3- Anemia of chronic disease: Some inflammatory diseases such as cancer, HIV/AIDS, rheumatoid arthritis, kidney disease, and Crohn's disease can inhibit the production of red blood cells.

4- Aplastic anemia: Aplastic anemia is a rare but life-threatening type of anemia. It occurs when the body does not produce enough red blood cells. Causes of aplastic anemia include infections, certain medications, autoimmune diseases, and exposure to toxic chemicals.

5- Anemia due to bone marrow disease: Various diseases such as leukemia and myelofibrosis can cause anemia by affecting blood cell formation in the bone marrow. The effects of these types of cancers and cancer-like disorders can be mild or life-threatening.

6- Hemolytic anemias: Hemolytic anemias occur when the breakdown of red blood cells is faster than their production. Some blood disorders increase red blood cell destruction. Hemolytic anemia may be inherited from parents or may appear later.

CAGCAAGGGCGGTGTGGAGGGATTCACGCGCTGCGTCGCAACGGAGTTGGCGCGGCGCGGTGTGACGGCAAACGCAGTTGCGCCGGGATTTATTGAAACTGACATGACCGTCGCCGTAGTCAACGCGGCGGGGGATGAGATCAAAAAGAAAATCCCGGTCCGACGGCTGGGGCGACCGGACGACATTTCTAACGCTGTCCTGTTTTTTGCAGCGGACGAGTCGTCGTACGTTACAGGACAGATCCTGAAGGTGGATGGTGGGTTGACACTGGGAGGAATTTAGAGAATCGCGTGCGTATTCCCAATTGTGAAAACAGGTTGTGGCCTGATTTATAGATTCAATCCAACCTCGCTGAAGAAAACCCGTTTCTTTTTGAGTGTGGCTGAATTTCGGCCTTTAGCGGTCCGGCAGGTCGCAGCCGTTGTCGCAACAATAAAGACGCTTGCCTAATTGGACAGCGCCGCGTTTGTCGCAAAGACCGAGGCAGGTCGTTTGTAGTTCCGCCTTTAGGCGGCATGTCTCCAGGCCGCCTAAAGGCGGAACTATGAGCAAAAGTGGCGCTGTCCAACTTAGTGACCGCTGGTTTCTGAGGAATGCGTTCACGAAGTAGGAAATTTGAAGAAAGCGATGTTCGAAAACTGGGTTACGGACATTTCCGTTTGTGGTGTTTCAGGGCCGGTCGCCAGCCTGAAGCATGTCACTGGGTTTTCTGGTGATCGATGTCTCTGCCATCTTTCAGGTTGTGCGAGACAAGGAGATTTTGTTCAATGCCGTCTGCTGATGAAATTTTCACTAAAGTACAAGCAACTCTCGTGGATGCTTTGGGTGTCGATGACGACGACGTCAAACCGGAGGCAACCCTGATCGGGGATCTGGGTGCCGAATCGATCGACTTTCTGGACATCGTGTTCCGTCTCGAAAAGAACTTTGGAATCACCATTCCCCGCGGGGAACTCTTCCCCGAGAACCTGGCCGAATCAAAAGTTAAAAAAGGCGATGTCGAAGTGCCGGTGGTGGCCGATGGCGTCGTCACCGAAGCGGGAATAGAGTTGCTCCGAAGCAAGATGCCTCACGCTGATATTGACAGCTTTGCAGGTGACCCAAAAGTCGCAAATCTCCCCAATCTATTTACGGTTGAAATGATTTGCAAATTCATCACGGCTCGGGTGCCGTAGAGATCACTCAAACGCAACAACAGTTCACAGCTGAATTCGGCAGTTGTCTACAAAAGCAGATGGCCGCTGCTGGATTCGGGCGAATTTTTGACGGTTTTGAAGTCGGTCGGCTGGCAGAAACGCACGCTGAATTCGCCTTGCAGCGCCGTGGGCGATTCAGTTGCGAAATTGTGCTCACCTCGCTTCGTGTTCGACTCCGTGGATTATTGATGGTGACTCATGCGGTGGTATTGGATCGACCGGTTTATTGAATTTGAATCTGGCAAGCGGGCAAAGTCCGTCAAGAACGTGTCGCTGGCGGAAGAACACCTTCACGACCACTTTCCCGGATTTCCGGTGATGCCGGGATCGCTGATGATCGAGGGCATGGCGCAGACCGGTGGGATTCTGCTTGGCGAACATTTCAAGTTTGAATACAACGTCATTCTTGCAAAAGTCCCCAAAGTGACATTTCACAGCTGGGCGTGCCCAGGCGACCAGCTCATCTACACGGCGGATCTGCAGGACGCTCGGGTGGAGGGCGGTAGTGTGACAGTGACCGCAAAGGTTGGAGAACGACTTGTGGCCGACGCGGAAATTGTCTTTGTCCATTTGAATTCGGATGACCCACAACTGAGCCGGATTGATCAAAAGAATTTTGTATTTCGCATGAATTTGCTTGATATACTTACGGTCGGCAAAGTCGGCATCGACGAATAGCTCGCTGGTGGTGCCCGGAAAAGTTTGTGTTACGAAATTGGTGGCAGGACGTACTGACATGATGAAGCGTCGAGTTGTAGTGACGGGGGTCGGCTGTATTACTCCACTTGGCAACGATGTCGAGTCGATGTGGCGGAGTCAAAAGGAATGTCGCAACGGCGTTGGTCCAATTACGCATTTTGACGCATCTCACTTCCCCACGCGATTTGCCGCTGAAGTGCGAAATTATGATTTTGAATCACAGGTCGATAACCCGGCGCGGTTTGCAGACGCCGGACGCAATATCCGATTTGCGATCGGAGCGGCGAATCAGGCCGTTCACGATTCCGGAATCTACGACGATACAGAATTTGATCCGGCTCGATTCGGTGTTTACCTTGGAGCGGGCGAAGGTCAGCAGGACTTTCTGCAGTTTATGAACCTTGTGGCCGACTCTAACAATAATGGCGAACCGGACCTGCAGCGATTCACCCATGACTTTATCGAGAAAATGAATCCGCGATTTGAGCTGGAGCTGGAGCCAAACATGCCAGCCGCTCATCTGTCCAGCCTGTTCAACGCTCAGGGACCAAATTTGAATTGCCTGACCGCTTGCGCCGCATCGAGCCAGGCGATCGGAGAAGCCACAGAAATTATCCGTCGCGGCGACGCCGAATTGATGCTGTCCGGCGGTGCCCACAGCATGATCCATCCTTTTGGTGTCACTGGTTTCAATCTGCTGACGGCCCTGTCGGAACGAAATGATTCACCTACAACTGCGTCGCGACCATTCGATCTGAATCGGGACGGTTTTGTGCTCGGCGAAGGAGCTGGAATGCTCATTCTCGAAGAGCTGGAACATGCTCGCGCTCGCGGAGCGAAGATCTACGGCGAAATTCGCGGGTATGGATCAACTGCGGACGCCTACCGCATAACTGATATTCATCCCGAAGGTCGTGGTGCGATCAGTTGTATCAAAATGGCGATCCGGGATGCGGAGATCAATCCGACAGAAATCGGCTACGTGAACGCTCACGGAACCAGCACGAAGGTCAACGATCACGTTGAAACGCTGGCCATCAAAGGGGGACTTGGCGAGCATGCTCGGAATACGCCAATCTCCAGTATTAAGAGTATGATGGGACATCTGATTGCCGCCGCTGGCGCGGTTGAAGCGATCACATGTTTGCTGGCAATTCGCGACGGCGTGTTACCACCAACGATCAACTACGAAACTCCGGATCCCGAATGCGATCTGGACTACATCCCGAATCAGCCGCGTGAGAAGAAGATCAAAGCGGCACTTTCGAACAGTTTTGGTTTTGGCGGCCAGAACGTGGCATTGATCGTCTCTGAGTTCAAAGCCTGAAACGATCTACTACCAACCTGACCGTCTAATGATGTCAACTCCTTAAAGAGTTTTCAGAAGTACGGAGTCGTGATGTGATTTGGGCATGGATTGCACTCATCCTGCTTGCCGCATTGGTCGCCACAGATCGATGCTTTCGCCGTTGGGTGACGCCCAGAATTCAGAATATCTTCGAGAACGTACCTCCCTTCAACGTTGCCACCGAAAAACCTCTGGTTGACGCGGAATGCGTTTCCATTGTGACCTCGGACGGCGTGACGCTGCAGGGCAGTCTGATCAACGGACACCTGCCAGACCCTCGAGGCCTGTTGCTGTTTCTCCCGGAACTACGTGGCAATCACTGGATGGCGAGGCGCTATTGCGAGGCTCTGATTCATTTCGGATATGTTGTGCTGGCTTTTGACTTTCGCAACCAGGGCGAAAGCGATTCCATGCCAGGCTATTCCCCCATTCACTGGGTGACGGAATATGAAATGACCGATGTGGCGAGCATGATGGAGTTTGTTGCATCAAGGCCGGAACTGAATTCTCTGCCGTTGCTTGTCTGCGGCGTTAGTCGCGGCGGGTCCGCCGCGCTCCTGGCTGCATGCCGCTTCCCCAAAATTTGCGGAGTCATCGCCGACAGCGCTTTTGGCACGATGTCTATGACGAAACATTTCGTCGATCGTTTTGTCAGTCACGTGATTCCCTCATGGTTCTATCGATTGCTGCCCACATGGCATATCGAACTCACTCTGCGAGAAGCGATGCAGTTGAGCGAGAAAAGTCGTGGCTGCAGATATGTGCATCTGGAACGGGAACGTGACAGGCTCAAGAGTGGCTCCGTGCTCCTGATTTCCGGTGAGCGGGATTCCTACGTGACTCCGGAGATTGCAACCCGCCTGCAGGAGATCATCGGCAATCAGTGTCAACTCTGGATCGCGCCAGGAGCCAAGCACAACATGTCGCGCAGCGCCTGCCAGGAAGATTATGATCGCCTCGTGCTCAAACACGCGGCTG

7- Sickle cell anemia: Sickle cell anemia is an inherited type of hemolytic anemia. It is caused by a faulty form of hemoglobin that results in an abnormal sickle shape of red blood cells. These abnormally shaped blood cells die prematurely. This causes a chronic shortage of red blood cells.

8- Anemia due to chronic lead poisoning


What are the symptoms of anemia?

Symptoms of anemia vary depending on the type and severity of anemia and underlying health problems such as bleeding, stomach ulcers, menstrual problems, or cancer. Specific signs of underlying problems can often be noticed before symptoms related to anemia. The body also has an extraordinary ability to compensate for the early symptoms of anemia. If the anemia is mild or develops slowly over a long period of time, no symptoms may go unnoticed. Symptoms common to many types of anemia include: